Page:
One of the most graceful players ever to don Yankee pinstripes, DiMaggio followed in the footsteps of Ruth and Gehrig to lead the team. Taking advantage of his superstar status, he collaborated on this instructional primarily for the aspiring athletes (although the subtitle reads "A Treasury of Baseball Lore and Instruction for Fans and Players"). He offered detailed information on both offensive and defensive aspects, although when he lectures on how to play each position, one might wonder what a Hall of Fame centerfielder could offer in the way of pitching tips. The title page gives credit to an "advisory board" consisting of such experts in the field as New York Giants pitcher Carl Hubbell, St. Louis Cardinals infielder Frankie Frisch, and his own Yankee teammate, catcher Bill Dickey.

DiMaggio also delved into the mental part of the game such as working with coaches and dealing with slumps. There's also a chapter by the dean of sportscasters, Red Barber, on how to keep score.

And while the Yankees might have missed the Series this year, they are still the most celebrated team in sports, as evidenced by the large number of titles about the Bronx Bombers. One of the most comprehensive is YANKEES CENTURY, by the team of Glenn Stout and Richard A. Johnson.

Stout, series editor of The Best American Sports Writing since its inception, and Johnson, curator of the Sports Museum of New England, collaborated on Red Sox Century: 100 Years of Red Sox Baseball as well as similarly handsome volumes on Ted Williams, Joe DiMaggio and Jackie Robinson.

With all the new titles about the Yankees out this year --- Harvey Frommer's A Yankee Century: A Celebration of the First Hundred Years of Baseball's Greatest Team (Berkeley) and Pennants and Pinstripes: The New York Yankees, 1903-2002 (Viking Studio) by Ray Robinson and Christopher Jennison are examples of other coffee table books --- YANKEES CENTURY might just be the most comprehensive, combining text by Stout and other notable writers such as Ring Lardner, Ira Berkow and David Halberstam, with dozens of illustrations selected by Johnson.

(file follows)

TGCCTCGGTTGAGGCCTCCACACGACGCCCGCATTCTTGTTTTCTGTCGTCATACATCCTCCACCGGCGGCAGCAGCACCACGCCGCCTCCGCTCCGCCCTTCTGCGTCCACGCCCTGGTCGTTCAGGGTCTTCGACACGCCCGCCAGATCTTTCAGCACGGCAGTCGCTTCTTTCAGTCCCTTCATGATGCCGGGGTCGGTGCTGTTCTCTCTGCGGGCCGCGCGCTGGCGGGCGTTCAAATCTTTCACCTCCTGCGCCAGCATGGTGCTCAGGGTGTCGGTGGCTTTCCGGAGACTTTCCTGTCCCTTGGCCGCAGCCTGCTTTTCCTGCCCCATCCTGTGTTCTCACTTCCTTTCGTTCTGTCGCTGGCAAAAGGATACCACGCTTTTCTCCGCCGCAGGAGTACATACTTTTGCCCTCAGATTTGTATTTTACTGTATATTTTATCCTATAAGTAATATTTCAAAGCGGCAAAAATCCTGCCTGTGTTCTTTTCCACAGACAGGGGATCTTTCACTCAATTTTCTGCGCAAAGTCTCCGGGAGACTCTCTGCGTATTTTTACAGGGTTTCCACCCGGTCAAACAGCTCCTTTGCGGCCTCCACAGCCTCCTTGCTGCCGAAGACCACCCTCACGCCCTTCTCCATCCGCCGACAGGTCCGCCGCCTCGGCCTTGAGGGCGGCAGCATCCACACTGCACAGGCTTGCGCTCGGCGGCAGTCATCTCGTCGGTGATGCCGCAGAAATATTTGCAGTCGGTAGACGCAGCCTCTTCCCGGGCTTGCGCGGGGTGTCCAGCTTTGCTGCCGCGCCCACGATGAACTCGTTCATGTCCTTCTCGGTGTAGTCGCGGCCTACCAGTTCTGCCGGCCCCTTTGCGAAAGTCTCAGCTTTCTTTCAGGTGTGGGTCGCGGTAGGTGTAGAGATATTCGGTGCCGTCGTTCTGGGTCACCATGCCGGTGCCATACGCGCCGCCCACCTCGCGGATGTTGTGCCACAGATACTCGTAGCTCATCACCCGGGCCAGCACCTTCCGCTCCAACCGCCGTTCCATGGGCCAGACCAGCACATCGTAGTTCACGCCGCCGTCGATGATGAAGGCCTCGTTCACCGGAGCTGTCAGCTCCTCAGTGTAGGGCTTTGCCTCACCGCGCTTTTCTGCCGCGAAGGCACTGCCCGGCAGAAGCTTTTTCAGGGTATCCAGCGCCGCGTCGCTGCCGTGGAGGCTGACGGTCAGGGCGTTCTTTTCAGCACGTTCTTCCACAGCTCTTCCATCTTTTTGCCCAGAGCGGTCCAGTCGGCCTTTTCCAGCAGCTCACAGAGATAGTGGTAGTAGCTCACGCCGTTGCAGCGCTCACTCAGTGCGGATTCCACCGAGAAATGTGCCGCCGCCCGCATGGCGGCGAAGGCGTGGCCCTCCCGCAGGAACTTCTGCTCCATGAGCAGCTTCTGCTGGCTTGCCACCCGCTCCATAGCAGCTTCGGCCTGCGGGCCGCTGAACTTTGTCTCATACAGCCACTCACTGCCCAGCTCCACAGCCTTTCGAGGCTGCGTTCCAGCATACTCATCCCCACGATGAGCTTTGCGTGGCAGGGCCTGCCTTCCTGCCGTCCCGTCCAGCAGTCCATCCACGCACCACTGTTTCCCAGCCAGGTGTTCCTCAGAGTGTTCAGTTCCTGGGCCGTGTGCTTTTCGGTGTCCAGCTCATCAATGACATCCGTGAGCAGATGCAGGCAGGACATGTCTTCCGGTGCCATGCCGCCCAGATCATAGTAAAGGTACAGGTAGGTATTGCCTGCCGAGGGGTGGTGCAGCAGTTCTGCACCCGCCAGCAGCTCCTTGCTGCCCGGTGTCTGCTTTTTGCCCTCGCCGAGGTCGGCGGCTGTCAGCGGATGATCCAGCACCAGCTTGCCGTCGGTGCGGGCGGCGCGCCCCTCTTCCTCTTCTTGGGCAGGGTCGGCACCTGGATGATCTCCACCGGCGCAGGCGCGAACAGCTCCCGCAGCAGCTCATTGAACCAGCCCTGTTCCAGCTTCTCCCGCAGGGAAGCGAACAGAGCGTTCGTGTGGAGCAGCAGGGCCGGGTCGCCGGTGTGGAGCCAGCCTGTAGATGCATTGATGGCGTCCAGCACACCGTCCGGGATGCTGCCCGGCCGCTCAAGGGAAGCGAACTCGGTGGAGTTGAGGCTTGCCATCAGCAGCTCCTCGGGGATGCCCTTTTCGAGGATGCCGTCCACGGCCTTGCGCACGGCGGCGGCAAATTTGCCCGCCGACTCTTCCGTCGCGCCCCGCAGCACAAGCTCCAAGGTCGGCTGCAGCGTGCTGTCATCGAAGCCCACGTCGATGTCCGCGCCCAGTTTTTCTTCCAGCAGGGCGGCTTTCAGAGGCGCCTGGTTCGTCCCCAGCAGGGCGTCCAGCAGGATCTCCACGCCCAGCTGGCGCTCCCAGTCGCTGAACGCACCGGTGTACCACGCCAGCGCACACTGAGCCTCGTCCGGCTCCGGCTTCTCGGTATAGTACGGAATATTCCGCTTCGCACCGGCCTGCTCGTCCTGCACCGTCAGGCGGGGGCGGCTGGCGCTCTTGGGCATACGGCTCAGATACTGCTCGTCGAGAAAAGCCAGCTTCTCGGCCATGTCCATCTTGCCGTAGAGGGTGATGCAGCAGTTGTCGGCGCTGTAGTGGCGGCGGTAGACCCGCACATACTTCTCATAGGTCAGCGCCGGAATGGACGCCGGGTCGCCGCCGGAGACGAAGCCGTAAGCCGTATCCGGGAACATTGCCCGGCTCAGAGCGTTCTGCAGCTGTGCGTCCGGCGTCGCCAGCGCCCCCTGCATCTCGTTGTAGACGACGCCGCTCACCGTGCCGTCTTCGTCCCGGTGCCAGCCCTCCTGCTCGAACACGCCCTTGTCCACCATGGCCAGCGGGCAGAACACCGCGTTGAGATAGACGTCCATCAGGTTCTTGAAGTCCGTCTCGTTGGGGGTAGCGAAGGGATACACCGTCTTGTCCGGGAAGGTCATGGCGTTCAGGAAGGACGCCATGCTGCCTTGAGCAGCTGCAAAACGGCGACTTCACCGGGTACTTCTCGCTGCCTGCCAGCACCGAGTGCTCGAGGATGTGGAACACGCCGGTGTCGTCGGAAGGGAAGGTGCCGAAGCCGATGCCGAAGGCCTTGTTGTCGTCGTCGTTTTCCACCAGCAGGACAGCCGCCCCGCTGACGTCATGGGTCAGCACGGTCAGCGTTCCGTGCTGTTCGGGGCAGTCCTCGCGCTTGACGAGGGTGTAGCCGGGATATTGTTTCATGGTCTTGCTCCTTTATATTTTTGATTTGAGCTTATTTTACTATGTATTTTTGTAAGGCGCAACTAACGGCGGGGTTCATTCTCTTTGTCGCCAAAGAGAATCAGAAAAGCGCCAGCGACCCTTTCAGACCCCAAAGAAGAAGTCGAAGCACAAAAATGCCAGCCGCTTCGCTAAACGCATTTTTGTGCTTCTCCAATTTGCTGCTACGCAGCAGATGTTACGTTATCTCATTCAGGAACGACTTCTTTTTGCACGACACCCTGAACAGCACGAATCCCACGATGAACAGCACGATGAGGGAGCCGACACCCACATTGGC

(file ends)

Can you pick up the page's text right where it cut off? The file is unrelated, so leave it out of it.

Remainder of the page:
Many Yankee fans are only familiar with the team in recent years, whose ranks included Derek Jeter, Bernie Williams, Paul O'Neill, Roger Clemens and David Wells. But students of the game will no doubt find the early history fascinating, before the team became perennial pennant contenders.

Fans of the baseball literary genre might ask "Do we really need another book by Yogi Berra?" the man who has made a cottage industry of befuddled speech.

But WHAT TIME IS IT? DO YOU MEAN NOW? is unlike previous collection of Berra's mangling of the English language. Written with Dave Kaplan, director of the Yogi Berra Museum in New Jersey, Yogi gets serious, about life, goals, dreams and other philosophical issues not normally associated with the former Yankee catcher. Despite the weighty issues (Yogi on death and dealing with the bad times?), he manages to infuse each item with his self-deprecating humor. This slim volume may not rank up there with the writings of the Dali Lama, but the man known to some as Lawrence Berra proves that he's not called "Yogi" for nothing.

--- Reviewed by Ron Kaplan (